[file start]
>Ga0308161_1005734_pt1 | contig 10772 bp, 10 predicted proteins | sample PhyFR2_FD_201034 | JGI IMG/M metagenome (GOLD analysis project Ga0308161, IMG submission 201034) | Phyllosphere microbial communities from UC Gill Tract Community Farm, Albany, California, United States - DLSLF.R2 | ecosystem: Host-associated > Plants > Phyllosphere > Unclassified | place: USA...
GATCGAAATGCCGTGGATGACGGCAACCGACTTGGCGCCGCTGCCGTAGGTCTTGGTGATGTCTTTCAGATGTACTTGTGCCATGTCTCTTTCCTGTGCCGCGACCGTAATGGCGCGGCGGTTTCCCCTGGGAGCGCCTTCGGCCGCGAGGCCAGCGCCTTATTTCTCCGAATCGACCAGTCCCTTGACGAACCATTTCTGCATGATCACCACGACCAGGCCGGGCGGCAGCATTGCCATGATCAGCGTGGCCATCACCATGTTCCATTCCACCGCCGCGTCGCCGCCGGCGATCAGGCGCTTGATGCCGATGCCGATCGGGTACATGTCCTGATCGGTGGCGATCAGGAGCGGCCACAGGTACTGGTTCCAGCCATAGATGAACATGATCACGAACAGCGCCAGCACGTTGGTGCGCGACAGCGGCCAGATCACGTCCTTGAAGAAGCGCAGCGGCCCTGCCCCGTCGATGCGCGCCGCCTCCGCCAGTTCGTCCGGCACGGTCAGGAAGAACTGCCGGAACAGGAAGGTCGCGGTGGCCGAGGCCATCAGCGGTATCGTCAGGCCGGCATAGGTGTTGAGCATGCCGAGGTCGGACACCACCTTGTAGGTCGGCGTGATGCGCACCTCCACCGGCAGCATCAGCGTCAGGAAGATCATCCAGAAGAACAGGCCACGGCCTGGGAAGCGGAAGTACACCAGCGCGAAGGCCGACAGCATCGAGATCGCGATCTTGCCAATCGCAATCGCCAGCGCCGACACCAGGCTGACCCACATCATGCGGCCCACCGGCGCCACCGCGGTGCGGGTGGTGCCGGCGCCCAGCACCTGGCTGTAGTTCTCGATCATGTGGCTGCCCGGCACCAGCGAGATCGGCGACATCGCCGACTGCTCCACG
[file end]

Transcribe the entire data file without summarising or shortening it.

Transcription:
>Ga0308161_1005734_pt1 | contig 10772 bp, 10 predicted proteins | sample PhyFR2_FD_201034 | JGI IMG/M metagenome (GOLD analysis project Ga0308161, IMG submission 201034) | Phyllosphere microbial communities from UC Gill Tract Community Farm, Albany, California, United States - DLSLF.R2 | ecosystem: Host-associated > Plants > Phyllosphere > Unclassified | place: USA...
GATCGAAATGCCGTGGATGACGGCAACCGACTTGGCGCCGCTGCCGTAGGTCTTGGTGATGTCTTTCAGATGTACTTGTGCCATGTCTCTTTCCTGTGCCGCGACCGTAATGGCGCGGCGGTTTCCCCTGGGAGCGCCTTCGGCCGCGAGGCCAGCGCCTTATTTCTCCGAATCGACCAGTCCCTTGACGAACCATTTCTGCATGATCACCACGACCAGGCCGGGCGGCAGCATTGCCATGATCAGCGTGGCCATCACCATGTTCCATTCCACCGCCGCGTCGCCGCCGGCGATCAGGCGCTTGATGCCGATGCCGATCGGGTACATGTCCTGATCGGTGGCGATCAGGAGCGGCCACAGGTACTGGTTCCAGCCATAGATGAACATGATCACGAACAGCGCCAGCACGTTGGTGCGCGACAGCGGCCAGATCACGTCCTTGAAGAAGCGCAGCGGCCCTGCCCCGTCGATGCGCGCCGCCTCCGCCAGTTCGTCCGGCACGGTCAGGAAGAACTGCCGGAACAGGAAGGTCGCGGTGGCCGAGGCCATCAGCGGTATCGTCAGGCCGGCATAGGTGTTGAGCATGCCGAGGTCGGACACCACCTTGTAGGTCGGCGTGATGCGCACCTCCACCGGCAGCATCAGCGTCAGGAAGATCATCCAGAAGAACAGGCCACGGCCTGGGAAGCGGAAGTACACCAGCGCGAAGGCCGACAGCATCGAGATCGCGATCTTGCCAATCGCAATCGCCAGCGCCGACACCAGGCTGACCCACATCATGCGGCCCACCGGCGCCACCGCGGTGCGGGTGGTGCCGGCGCCCAGCACCTGGCTGTAGTTCTCGATCATGTGGCTGCCCGGCACCAGCGAGATCGGCGACATCGCCGACTGCTCCACG